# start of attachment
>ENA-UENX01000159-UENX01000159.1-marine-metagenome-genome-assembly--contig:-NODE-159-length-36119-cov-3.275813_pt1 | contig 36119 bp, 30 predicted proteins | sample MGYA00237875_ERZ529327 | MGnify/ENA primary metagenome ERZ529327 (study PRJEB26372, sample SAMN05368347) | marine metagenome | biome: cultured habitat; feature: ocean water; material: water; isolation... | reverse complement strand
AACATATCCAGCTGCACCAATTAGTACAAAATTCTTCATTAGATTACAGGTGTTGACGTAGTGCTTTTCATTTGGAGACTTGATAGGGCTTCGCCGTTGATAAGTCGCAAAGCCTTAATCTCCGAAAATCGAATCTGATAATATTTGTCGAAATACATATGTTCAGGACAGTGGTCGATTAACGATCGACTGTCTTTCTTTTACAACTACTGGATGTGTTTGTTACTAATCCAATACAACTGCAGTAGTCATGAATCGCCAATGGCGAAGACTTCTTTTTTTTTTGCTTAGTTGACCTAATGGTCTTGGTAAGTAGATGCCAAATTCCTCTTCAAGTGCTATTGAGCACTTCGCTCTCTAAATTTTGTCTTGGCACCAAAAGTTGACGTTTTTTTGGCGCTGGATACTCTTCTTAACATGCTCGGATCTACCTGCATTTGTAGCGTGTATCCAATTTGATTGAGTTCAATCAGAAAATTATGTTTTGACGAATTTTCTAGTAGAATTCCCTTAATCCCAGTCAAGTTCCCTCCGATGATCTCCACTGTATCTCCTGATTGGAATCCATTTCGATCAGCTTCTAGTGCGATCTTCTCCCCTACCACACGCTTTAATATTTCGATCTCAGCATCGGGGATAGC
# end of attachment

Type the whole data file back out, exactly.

>ENA-UENX01000159-UENX01000159.1-marine-metagenome-genome-assembly--contig:-NODE-159-length-36119-cov-3.275813_pt1 | contig 36119 bp, 30 predicted proteins | sample MGYA00237875_ERZ529327 | MGnify/ENA primary metagenome ERZ529327 (study PRJEB26372, sample SAMN05368347) | marine metagenome | biome: cultured habitat; feature: ocean water; material: water; isolation... | reverse complement strand
AACATATCCAGCTGCACCAATTAGTACAAAATTCTTCATTAGATTACAGGTGTTGACGTAGTGCTTTTCATTTGGAGACTTGATAGGGCTTCGCCGTTGATAAGTCGCAAAGCCTTAATCTCCGAAAATCGAATCTGATAATATTTGTCGAAATACATATGTTCAGGACAGTGGTCGATTAACGATCGACTGTCTTTCTTTTACAACTACTGGATGTGTTTGTTACTAATCCAATACAACTGCAGTAGTCATGAATCGCCAATGGCGAAGACTTCTTTTTTTTTTGCTTAGTTGACCTAATGGTCTTGGTAAGTAGATGCCAAATTCCTCTTCAAGTGCTATTGAGCACTTCGCTCTCTAAATTTTGTCTTGGCACCAAAAGTTGACGTTTTTTTGGCGCTGGATACTCTTCTTAACATGCTCGGATCTACCTGCATTTGTAGCGTGTATCCAATTTGATTGAGTTCAATCAGAAAATTATGTTTTGACGAATTTTCTAGTAGAATTCCCTTAATCCCAGTCAAGTTCCCTCCGATGATCTCCACTGTATCTCCTGATTGGAATCCATTTCGATCAGCTTCTAGTGCGATCTTCTCCCCTACCACACGCTTTAATATTTCGATCTCAGCATCGGGGATAGC